The Literary Character of Isaiah 40-55 Part 2: Literary Genres in Isaiah 40-55 -- By: Eugene H. Merrill
BSac 144:574 (Apr 87) p. 144
The Literary Character of Isaiah 40-55
Literary Genres in Isaiah 40-55
Professor of Semitics and Old Testament Studies
Dallas Theological Seminary
As the survey in the first article in this two-part series1 showed, contemporary scholarly consensus recognizes four major genres (disputations, lawsuits, salvation oracles, and proclamations of salvation) and one minor genre (hymns/hymnic) in Isaiah 40–55. Each of these must now be considered in detail, but for convenience they will be grouped under the categories of hymns, polemic genres, and salvation speeches.
The Hymns and Hymnic Sections
It is virtually impossible to find any two scholars who agree on any list of hymns or hymnic passages in Isaiah 40–55, but the following will satisfy most: 40:12–26, 27–31; 42:10–13; 44:23; 45:8; 48:20–21; 49:13; 51:3; 52:9–10 .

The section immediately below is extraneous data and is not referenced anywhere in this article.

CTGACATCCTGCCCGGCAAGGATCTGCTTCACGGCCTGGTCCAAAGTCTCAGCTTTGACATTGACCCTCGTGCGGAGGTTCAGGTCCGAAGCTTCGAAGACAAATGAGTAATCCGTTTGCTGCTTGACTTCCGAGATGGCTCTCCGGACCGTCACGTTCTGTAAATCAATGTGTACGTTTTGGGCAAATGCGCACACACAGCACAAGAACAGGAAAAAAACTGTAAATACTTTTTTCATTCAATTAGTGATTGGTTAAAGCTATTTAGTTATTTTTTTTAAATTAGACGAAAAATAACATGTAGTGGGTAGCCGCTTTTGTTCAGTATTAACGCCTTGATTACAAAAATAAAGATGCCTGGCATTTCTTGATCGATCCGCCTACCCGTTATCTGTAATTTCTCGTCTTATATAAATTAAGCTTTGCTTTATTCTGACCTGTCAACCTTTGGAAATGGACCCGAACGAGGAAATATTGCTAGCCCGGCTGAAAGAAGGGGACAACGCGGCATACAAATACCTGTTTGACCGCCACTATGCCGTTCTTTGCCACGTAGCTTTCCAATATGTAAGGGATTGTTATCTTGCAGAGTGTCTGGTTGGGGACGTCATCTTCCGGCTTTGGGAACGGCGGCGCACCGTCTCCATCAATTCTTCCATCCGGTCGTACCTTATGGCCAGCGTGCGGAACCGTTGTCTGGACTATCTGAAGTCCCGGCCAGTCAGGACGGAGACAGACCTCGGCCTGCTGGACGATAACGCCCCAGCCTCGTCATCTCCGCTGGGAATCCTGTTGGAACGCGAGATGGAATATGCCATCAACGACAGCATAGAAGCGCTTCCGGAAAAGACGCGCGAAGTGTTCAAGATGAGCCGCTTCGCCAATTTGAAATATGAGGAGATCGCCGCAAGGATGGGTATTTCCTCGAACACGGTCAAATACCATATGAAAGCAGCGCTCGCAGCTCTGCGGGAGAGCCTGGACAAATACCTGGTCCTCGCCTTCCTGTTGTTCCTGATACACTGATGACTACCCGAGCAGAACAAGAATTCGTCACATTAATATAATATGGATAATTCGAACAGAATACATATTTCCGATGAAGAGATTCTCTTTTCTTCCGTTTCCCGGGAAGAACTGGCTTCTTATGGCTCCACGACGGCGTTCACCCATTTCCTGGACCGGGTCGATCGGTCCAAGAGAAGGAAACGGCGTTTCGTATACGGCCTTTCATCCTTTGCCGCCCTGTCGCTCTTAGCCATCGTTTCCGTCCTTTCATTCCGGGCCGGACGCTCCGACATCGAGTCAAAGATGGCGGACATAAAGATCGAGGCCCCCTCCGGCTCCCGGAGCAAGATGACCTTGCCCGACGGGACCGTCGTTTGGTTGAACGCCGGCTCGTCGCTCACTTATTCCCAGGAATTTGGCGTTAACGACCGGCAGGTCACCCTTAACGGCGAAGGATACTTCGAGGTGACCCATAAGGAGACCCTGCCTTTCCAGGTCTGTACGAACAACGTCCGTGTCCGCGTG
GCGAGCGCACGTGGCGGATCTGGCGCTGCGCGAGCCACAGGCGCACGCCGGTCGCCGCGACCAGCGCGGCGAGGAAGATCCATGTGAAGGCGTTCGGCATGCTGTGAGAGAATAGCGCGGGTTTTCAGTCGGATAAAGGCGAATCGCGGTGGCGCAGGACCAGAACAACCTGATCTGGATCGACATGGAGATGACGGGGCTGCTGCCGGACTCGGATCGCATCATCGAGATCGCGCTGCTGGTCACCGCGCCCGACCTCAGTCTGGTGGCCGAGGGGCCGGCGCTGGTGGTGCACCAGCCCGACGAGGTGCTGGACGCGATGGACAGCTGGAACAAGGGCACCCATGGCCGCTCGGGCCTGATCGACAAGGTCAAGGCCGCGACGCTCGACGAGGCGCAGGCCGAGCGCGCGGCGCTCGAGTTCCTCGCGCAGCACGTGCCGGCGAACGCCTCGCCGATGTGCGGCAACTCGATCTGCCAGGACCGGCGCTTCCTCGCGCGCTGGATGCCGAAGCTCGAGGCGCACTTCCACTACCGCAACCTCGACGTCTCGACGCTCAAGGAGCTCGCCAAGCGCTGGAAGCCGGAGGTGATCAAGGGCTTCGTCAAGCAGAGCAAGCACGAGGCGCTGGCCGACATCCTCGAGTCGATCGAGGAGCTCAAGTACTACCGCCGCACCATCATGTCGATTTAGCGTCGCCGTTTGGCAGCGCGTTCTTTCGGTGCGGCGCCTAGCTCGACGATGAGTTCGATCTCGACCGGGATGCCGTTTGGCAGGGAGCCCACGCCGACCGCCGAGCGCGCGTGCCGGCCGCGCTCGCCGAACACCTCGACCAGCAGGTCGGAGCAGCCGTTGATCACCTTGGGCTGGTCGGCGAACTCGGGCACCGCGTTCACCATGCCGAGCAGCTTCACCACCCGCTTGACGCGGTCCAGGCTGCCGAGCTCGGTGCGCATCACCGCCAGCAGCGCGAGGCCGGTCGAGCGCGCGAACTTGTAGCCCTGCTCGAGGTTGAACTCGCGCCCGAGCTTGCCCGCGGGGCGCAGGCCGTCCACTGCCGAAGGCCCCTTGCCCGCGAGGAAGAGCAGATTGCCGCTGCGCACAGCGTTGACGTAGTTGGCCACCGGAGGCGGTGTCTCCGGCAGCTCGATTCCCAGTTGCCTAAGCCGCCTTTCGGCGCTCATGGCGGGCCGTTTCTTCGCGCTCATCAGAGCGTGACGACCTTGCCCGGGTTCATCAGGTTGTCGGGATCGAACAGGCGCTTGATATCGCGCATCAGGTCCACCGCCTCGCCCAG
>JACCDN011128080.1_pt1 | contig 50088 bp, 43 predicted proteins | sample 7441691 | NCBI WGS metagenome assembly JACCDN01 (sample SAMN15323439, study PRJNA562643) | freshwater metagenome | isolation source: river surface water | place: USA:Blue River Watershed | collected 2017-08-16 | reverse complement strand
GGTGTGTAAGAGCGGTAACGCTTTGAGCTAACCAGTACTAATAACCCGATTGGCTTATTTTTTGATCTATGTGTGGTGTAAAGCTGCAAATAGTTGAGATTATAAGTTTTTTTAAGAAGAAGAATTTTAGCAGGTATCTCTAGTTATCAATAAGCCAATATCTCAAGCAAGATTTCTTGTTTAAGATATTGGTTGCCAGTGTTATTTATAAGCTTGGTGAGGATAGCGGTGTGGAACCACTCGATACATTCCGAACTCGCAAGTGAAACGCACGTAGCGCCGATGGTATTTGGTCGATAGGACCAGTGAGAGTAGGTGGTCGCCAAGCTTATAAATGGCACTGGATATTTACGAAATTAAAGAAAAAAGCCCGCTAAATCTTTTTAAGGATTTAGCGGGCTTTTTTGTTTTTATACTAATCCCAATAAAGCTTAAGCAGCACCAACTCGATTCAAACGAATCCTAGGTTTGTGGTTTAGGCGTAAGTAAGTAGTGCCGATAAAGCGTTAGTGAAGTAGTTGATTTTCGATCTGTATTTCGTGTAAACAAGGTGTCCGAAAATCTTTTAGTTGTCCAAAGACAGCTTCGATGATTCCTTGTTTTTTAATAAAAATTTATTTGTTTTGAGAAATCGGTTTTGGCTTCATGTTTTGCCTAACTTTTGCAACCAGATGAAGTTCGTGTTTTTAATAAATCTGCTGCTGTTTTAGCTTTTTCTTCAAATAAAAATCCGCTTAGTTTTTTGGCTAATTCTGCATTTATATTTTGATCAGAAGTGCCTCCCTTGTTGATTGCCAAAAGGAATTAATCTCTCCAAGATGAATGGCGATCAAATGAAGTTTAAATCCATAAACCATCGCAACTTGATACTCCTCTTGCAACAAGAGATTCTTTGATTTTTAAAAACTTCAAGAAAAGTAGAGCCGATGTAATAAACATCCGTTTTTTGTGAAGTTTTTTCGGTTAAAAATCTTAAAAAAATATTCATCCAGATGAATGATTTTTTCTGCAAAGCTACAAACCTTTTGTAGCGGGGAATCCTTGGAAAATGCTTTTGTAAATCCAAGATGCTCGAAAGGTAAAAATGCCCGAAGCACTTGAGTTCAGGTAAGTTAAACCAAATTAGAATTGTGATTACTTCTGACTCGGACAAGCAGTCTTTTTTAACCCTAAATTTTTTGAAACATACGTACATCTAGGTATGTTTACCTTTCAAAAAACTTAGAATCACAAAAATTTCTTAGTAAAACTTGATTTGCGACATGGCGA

Only a brief review of the hymn/psalm genre can be presented here. Gressmann defined the hymn as fundamentally a praise of the deity.2 He said that the hymns in Isaiah 40–55 enumerate Yahweh’s great deeds through predications in the form of epithets. Any texts that use that characteristically participial
BSac 144:574 (Apr 87) p. 145
construction should be considered hymnic. Gressmann saw four basic categories: (a) hymnic expansions of the introduction and conclusion formulae; (b) hymnic expansions of self-predication expressions (which he considered to be due to the Babylonian environment);3 (c) concluding hymns;4 and (d) larger hymns.5 He has often been accused of finding too many examples of hymns, but in fact he sees no hymns at all independent of their contexts. That is, the prophet did not use the hymn as a separate genre but only to introduce, conclude, or tie together nonhymnic sections.
Mowinckel, in his monumental work The Psalms in Israel’s Worship, divided I...
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